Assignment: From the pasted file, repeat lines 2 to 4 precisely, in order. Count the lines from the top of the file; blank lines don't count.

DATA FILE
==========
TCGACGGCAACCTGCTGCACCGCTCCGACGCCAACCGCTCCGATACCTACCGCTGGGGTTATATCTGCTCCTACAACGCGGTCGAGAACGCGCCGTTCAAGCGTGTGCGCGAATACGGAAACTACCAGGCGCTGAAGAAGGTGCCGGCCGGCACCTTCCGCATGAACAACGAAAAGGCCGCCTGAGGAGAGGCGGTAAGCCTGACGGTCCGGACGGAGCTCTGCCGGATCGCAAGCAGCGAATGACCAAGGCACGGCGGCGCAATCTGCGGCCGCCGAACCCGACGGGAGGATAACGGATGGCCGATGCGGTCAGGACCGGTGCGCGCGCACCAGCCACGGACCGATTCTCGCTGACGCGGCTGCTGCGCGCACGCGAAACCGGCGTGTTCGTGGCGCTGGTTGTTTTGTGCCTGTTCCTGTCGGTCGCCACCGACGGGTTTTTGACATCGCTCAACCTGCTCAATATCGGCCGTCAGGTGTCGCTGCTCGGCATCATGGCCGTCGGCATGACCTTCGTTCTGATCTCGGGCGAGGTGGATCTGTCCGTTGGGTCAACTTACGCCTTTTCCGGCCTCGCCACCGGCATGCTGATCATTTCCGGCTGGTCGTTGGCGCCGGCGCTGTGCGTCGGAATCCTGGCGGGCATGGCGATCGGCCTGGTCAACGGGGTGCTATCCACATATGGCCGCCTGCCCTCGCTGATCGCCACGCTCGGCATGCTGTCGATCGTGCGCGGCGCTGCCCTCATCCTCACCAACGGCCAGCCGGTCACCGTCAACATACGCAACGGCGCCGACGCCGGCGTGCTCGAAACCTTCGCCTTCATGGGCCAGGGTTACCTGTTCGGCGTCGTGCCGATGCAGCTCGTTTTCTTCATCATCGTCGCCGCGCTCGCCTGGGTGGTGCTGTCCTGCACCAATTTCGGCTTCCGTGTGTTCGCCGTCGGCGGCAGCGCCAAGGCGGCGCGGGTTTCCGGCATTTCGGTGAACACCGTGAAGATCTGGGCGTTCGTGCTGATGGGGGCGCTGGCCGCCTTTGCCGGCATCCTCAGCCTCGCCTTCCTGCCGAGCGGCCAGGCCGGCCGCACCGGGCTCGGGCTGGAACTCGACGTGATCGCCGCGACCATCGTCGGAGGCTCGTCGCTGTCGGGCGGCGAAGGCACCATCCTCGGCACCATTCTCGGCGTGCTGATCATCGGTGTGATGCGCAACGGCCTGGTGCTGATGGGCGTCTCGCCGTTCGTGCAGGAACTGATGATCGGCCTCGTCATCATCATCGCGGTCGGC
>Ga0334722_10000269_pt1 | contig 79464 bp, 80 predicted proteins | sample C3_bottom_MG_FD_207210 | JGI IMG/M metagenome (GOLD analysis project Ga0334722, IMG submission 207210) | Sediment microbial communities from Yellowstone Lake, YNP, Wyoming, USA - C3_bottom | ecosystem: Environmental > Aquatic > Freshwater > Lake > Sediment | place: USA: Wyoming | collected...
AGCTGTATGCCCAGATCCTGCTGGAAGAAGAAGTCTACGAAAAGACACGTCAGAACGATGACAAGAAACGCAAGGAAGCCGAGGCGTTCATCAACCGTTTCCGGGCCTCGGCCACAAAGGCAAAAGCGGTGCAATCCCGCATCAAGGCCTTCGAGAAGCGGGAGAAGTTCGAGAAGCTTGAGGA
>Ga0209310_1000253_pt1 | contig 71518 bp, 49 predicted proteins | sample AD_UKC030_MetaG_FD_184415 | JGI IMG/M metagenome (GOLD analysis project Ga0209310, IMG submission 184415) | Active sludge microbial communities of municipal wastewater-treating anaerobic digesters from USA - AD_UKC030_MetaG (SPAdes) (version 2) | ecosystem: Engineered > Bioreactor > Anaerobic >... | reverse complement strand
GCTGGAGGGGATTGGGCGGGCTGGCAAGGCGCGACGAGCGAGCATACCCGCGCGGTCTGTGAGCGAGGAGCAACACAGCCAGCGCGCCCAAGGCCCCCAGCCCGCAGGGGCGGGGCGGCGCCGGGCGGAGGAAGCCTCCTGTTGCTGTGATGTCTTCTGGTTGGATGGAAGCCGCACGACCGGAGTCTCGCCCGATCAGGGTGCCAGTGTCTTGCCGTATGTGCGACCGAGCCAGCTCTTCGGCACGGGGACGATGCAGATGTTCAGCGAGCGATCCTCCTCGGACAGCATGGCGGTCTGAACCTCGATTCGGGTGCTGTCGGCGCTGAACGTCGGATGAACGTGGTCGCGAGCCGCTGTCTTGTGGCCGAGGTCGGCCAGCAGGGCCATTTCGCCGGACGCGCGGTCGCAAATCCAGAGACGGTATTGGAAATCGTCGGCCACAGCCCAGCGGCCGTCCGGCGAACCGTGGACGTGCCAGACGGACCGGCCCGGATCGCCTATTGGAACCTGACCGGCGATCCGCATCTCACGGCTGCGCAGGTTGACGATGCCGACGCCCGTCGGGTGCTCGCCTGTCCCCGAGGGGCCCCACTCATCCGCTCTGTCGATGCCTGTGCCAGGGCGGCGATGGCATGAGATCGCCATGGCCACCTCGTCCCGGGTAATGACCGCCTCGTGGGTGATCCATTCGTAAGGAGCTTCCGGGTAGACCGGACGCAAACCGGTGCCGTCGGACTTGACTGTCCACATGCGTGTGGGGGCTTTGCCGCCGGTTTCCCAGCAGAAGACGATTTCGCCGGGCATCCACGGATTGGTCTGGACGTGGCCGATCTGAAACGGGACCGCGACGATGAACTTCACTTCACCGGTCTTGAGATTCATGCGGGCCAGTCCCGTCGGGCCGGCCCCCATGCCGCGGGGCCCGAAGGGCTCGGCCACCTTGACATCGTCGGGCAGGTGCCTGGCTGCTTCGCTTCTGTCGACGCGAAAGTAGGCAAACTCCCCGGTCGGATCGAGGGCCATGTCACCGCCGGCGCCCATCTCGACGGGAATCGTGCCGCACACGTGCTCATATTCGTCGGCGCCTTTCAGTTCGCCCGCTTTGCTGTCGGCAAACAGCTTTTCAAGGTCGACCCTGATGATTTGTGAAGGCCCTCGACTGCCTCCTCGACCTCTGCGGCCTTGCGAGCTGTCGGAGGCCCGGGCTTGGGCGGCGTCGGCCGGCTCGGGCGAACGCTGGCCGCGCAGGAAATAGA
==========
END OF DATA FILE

>Ga0334722_10000269_pt1 | contig 79464 bp, 80 predicted proteins | sample C3_bottom_MG_FD_207210 | JGI IMG/M metagenome (GOLD analysis project Ga0334722, IMG submission 207210) | Sediment microbial communities from Yellowstone Lake, YNP, Wyoming, USA - C3_bottom | ecosystem: Environmental > Aquatic > Freshwater > Lake > Sediment | place: USA: Wyoming | collected...
AGCTGTATGCCCAGATCCTGCTGGAAGAAGAAGTCTACGAAAAGACACGTCAGAACGATGACAAGAAACGCAAGGAAGCCGAGGCGTTCATCAACCGTTTCCGGGCCTCGGCCACAAAGGCAAAAGCGGTGCAATCCCGCATCAAGGCCTTCGAGAAGCGGGAGAAGTTCGAGAAGCTTGAGGA
>Ga0209310_1000253_pt1 | contig 71518 bp, 49 predicted proteins | sample AD_UKC030_MetaG_FD_184415 | JGI IMG/M metagenome (GOLD analysis project Ga0209310, IMG submission 184415) | Active sludge microbial communities of municipal wastewater-treating anaerobic digesters from USA - AD_UKC030_MetaG (SPAdes) (version 2) | ecosystem: Engineered > Bioreactor > Anaerobic >... | reverse complement strand